Some, but not all, of WVU’s troubles handling the run game can be attributed to inconsistent play up front.
“Our defensive line coaches aren’t coaching any differently than they did last year, minus a body or two,” said Holgorsen. “There are a couple of guys that were here last year that were good players. If we’re not replacing them with as-good or better players, then we need to do a better job of recruiting. We’ve got nine scholarship defensive linemen and 14 scholarship offensive linemen that we need to get better. If they’re not what we’re looking for, then we need to go recruit them.”
Despite throwing for 338 yards and two touchdowns against Syracuse, quarterback Geno Smith is coming off his most difficult performance of the season against Syracuse. Smith was sacked four times and threw two interceptions, one coming in the end zone when West Virginia was looking for points. For the season, Smith is completing 64.8 percent of his pass attempts for 2,763 yards and 24 touchdowns.
Sophomore Stedman Bailey has been West Virginia’s most reliable offensive player, catching seven passes for 130 yards and a touchdown last week against Syracuse to extend his 100-yard game streak to five straight games dating back to Maryland. Bailey had a career-best 178 yards receiving against Connecticut two weeks ago and shows 41 catches for 764 yards and six touchdowns for the year.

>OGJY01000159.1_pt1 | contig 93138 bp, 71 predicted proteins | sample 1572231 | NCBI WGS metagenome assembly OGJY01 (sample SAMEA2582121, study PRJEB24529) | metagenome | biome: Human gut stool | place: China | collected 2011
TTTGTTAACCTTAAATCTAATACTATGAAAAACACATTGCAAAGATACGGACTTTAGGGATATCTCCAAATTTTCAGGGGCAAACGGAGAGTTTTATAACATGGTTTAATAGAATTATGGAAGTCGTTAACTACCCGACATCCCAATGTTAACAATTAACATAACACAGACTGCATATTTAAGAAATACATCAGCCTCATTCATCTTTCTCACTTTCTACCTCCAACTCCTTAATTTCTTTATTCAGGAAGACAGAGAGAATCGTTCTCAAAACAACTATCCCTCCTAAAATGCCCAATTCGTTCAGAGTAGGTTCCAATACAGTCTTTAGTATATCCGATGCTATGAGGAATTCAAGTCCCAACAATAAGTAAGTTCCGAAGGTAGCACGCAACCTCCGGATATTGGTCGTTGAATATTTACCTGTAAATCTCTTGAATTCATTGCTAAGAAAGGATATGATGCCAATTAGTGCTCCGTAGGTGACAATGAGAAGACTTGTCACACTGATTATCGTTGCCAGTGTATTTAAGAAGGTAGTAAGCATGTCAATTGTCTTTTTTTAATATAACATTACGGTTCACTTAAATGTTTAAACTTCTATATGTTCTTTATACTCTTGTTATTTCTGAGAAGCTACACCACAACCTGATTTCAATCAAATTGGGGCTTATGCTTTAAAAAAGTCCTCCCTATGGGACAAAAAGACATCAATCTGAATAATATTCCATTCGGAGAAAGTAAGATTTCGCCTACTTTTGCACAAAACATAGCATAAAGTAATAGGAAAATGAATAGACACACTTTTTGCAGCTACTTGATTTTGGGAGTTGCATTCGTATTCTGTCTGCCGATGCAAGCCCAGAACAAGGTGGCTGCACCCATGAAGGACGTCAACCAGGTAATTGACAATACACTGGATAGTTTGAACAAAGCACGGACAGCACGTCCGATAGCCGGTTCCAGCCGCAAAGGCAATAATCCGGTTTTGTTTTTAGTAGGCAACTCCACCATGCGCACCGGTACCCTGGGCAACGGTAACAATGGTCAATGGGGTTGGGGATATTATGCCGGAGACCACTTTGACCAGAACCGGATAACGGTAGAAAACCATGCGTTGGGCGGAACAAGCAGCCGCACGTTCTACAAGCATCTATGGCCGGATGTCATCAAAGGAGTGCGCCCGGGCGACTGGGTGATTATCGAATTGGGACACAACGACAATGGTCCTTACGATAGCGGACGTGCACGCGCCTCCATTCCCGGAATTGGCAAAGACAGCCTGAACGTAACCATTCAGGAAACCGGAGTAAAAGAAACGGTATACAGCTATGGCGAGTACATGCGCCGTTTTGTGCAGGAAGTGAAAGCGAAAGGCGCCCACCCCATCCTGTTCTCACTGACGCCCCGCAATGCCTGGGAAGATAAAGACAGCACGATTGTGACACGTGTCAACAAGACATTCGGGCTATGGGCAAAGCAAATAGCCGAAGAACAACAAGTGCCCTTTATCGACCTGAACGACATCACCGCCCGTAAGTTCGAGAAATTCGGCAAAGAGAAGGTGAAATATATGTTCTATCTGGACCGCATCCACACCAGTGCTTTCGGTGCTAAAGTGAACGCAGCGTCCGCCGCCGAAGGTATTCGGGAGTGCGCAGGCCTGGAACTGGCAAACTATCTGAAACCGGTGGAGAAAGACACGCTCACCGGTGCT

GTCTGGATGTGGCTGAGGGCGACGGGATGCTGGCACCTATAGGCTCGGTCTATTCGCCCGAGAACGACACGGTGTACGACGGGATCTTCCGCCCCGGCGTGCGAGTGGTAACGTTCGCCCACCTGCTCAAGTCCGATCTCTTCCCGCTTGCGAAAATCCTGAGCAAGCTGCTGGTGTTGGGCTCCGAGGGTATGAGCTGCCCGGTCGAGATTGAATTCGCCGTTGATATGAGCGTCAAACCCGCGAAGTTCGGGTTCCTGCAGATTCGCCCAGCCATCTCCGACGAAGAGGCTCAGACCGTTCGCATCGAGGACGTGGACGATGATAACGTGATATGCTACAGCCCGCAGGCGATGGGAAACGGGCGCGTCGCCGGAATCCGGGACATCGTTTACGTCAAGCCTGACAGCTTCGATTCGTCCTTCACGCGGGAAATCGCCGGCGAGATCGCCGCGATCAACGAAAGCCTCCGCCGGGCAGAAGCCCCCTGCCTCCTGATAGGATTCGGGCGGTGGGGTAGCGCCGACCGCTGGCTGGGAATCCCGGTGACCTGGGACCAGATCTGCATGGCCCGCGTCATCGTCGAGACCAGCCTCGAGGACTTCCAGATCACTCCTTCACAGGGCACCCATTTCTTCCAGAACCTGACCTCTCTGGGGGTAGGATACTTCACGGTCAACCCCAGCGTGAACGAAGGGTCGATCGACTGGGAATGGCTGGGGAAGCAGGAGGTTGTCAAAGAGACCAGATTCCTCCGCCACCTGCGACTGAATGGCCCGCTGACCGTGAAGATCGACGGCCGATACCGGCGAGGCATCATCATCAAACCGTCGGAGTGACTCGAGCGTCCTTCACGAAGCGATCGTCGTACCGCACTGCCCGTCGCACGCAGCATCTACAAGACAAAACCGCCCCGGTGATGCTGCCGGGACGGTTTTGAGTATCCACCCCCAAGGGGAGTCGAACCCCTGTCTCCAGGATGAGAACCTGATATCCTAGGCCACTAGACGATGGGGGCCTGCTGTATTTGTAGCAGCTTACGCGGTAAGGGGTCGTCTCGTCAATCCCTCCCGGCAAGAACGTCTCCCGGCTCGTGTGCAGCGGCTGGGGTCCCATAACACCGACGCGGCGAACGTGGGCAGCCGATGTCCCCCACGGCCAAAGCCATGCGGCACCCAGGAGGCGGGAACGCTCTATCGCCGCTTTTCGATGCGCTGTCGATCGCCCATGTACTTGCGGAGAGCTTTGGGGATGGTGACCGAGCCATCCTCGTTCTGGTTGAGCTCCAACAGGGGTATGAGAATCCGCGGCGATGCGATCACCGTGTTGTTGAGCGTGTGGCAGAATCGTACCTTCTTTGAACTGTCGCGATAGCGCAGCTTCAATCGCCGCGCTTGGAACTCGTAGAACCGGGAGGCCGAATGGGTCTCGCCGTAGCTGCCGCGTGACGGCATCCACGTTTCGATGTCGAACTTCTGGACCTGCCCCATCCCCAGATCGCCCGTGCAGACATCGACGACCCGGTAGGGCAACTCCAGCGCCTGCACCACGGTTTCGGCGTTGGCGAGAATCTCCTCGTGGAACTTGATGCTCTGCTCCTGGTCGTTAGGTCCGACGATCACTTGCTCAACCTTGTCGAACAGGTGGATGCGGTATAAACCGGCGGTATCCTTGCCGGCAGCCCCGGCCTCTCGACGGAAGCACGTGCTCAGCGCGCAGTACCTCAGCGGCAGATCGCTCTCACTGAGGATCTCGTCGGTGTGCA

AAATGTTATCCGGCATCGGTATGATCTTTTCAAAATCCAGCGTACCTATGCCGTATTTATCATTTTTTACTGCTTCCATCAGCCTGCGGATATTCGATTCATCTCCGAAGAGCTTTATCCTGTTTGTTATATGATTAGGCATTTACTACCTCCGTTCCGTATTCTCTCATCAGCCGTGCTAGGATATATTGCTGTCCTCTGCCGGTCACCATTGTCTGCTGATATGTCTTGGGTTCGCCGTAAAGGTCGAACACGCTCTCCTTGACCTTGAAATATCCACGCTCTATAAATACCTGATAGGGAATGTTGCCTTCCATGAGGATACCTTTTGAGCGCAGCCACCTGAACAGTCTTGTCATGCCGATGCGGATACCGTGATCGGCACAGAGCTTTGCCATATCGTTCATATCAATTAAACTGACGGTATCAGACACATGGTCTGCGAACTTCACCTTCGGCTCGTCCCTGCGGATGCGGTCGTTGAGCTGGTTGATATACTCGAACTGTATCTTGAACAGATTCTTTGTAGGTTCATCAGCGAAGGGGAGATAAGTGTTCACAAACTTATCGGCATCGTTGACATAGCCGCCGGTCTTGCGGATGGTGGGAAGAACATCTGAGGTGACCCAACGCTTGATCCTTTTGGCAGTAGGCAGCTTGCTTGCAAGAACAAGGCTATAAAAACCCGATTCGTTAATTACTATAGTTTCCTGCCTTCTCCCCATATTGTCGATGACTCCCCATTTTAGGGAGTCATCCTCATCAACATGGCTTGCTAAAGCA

Junior Tavon Austin appeared headed for a big year after producing back-to-back 100-yard games against Maryland and LSU, including 187 yards receiving versus the No. 1-ranked Tigers, but his production has tapered off of late. In his last three games against Bowling Green, UConn and Syracuse, Austin has managed just 201 yards receiving and one touchdown. Still, Austin leads the team with 48 catches to go along with 624 yards and two touchdowns.
True freshman Dustin Garrison remains the team’s top ball carrier with 494 yards and five touchdowns, but 291 of those yards came in one game against Bowling Green. Garrison has run for 138 yards and a touchdown so far in Big East play.
West Virginia and Rutgers will be playing for the 39th time overall and have met every year since 1980. The Mountaineers own a 32-4-2 overall record in the series; all four of Rutgers’ victories have come in New Jersey, the last in 1994.
“They’re going to be fired up about playing at home, and they’re going to be fired up about playing the Mountaineers,” said Holgorsen. “We’re going to get their best shot. If we want to win a championship this year, then we’ve got to be able to handle that. We didn’t handle it last week, and we need to be able to handle it this week.”
Kickoff is set for 3:30 p.m. at High Point Solutions Stadium. The contest will be televised on ABC.